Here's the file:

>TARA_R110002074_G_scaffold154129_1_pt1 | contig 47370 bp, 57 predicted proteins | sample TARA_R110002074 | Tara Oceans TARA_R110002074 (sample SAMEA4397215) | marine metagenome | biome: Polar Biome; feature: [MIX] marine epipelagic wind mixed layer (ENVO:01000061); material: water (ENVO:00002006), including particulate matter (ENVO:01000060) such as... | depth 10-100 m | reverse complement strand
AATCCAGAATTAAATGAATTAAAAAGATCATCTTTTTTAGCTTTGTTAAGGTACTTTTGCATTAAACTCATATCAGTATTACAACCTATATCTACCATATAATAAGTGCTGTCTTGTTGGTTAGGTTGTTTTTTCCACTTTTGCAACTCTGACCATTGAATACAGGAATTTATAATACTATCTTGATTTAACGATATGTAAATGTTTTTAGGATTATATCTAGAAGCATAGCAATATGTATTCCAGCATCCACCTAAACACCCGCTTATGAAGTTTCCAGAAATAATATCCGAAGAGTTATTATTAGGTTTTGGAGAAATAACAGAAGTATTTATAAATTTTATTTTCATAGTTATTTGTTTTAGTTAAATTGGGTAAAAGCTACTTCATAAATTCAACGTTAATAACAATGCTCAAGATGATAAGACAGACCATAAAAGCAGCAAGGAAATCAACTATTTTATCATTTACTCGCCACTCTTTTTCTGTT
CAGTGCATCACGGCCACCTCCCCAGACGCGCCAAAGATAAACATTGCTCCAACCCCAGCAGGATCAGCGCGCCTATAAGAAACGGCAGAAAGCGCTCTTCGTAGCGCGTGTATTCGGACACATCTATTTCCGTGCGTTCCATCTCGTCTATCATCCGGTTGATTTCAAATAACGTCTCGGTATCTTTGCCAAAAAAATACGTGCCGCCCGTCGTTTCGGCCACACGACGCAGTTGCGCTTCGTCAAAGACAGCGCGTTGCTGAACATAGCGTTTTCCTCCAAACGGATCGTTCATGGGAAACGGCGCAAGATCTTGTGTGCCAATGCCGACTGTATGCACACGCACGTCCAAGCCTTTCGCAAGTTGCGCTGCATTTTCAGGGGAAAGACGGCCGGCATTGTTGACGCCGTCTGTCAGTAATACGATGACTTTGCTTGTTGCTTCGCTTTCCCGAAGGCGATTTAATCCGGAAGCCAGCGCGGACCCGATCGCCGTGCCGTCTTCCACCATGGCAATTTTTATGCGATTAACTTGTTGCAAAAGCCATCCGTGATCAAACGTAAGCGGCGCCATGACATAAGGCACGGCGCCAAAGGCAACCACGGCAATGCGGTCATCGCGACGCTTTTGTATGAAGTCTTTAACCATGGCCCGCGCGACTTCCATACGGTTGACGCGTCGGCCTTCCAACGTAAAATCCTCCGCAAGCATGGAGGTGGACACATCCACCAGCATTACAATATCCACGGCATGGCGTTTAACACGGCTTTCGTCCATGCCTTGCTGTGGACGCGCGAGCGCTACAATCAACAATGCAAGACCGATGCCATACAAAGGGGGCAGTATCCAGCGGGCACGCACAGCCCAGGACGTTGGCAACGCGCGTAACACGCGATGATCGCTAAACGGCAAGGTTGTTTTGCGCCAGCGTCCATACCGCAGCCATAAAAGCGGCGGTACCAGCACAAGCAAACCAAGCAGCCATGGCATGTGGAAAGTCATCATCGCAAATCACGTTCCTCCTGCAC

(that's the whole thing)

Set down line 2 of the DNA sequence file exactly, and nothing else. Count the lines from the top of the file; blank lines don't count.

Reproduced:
AATCCAGAATTAAATGAATTAAAAAGATCATCTTTTTTAGCTTTGTTAAGGTACTTTTGCATTAAACTCATATCAGTATTACAACCTATATCTACCATATAATAAGTGCTGTCTTGTTGGTTAGGTTGTTTTTTCCACTTTTGCAACTCTGACCATTGAATACAGGAATTTATAATACTATCTTGATTTAACGATATGTAAATGTTTTTAGGATTATATCTAGAAGCATAGCAATATGTATTCCAGCATCCACCTAAACACCCGCTTATGAAGTTTCCAGAAATAATATCCGAAGAGTTATTATTAGGTTTTGGAGAAATAACAGAAGTATTTATAAATTTTATTTTCATAGTTATTTGTTTTAGTTAAATTGGGTAAAAGCTACTTCATAAATTCAACGTTAATAACAATGCTCAAGATGATAAGACAGACCATAAAAGCAGCAAGGAAATCAACTATTTTATCATTTACTCGCCACTCTTTTTCTGTT